Femme Fatale Monsters

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  • Topic: Woman, Fatal Attraction, Marriage
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  • Published : March 3, 2008
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The Femme Fatale as a Monster

Since creation, when Eve gave Adam the forbidden fruit from the Tree of Knowledge (The Student Bible, Genesis 3), women have been portrayed as flawed creations and therefore monstrous. It is a woman's sex drive and sexuality that can lead to her monstrosity. The femme fatale, which means "A woman of great seductive charm who leads men into compromising or dangerous situations" ("femme fatale") represents one type of female monster. Films such as Adrian Lyne's Fatal Attraction (1987) and stories such as Geoffrey Chaucer's The Wife of Bath use the femme fatale as a means of making a woman into a monster.

In the movie Fatal Attraction, Dan (played by Michael Douglas) has an extramarital affair with Alex (played by Glenn Close) one weekend while his wife (played by Anne Archer) and daughter are away. After spending the weekend with Alex, Dan tells her that they must break things off because he loves his wife. Alex, however, has different ideas and refuses to take "no" for an answer by telling him, "I won't be ignored, Dan!" Alex uses her sinister attraction to inflict chaos by stalking Dan, briefly kidnapping Dan's daughter, boiling the family's pet rabbit, and trying to murder Dan's wife, thus becoming the femme fatale. Alex's monstrosity is her ability to seduce Dan and then lead him into a deadly situation in hopes that her actions will bring her closer to Dan. That she is willing to commit murder in order to take over as Dan's wife further contributes to her monstrosity.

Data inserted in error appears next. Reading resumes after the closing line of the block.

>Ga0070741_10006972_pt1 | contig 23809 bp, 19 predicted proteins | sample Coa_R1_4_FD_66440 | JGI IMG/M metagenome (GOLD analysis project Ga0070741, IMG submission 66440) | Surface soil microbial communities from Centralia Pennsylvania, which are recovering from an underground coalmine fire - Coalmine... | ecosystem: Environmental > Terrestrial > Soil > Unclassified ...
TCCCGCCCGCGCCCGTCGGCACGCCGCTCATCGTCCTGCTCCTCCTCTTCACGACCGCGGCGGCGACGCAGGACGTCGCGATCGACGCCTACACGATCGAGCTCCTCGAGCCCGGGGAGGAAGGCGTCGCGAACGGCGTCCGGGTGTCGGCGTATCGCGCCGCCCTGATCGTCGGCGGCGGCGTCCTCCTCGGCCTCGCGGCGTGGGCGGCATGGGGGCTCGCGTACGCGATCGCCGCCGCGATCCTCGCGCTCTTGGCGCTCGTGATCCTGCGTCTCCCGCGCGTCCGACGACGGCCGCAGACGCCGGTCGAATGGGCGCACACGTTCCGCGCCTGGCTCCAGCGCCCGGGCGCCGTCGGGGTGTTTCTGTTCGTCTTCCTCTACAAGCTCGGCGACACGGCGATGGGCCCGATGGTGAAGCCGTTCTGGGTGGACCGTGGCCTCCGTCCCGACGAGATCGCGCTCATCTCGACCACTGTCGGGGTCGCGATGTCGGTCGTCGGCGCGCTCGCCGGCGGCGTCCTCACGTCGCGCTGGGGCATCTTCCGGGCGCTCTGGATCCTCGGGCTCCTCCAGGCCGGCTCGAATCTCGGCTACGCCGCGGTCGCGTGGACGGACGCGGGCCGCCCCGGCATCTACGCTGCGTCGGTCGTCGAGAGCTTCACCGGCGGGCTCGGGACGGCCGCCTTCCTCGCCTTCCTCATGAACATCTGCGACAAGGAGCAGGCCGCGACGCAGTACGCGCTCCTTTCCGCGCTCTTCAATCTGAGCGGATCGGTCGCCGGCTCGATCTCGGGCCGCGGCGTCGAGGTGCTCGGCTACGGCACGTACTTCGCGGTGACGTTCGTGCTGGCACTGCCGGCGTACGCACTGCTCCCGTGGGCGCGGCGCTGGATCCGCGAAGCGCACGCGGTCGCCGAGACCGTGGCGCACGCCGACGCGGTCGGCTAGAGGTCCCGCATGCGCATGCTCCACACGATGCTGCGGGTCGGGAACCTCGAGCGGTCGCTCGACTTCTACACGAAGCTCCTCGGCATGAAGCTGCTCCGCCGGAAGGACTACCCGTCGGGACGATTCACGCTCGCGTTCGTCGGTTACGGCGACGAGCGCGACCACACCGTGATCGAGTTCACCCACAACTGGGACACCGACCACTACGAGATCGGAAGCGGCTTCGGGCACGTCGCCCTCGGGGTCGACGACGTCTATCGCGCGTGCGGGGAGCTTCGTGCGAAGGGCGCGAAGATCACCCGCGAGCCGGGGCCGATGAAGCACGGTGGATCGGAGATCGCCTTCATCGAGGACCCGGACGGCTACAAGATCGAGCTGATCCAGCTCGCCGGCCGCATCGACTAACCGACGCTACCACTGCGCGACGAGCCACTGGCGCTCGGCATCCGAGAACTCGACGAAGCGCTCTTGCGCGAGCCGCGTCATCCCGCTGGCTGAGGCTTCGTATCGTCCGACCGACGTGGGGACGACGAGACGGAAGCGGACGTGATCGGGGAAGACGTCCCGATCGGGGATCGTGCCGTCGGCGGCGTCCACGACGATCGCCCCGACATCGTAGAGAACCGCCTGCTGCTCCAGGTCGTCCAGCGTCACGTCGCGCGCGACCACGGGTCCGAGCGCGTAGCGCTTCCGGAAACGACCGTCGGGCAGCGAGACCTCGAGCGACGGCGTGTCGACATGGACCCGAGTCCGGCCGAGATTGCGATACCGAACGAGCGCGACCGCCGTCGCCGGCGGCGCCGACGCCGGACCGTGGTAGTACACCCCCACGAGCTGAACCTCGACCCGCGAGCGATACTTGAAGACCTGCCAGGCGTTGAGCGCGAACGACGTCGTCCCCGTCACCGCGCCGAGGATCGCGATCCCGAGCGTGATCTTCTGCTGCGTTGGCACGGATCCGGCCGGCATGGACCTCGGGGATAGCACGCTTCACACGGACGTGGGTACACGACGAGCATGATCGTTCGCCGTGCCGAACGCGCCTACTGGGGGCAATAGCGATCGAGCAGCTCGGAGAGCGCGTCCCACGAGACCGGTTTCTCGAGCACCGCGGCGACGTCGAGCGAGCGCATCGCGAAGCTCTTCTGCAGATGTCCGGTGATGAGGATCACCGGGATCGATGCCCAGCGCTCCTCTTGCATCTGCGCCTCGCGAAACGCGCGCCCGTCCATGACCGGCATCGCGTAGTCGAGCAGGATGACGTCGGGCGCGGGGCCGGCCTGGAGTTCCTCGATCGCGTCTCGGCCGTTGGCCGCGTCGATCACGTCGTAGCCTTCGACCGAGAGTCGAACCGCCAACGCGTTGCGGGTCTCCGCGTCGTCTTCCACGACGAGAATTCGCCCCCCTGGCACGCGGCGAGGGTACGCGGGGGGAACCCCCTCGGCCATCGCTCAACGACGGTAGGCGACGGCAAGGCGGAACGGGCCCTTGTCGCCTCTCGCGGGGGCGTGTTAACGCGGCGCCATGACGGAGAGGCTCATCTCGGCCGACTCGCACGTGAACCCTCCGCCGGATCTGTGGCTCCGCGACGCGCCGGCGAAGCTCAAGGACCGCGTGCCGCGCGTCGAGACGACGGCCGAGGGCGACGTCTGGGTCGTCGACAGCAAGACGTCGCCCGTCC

In the prologue of Chaucer's The Wife of Bath, Alisoun of Bathe is introduced as a rebellious, unladylike woman who has been married to five different men over whom she has gained dominance. By today's standards, being married five times is of little importance. However in the 14th century, when the tale was written by Chaucer, the Catholic Church ruled and a woman being married more than once was considered sinful. In her prologue, Alisoun takes on this...
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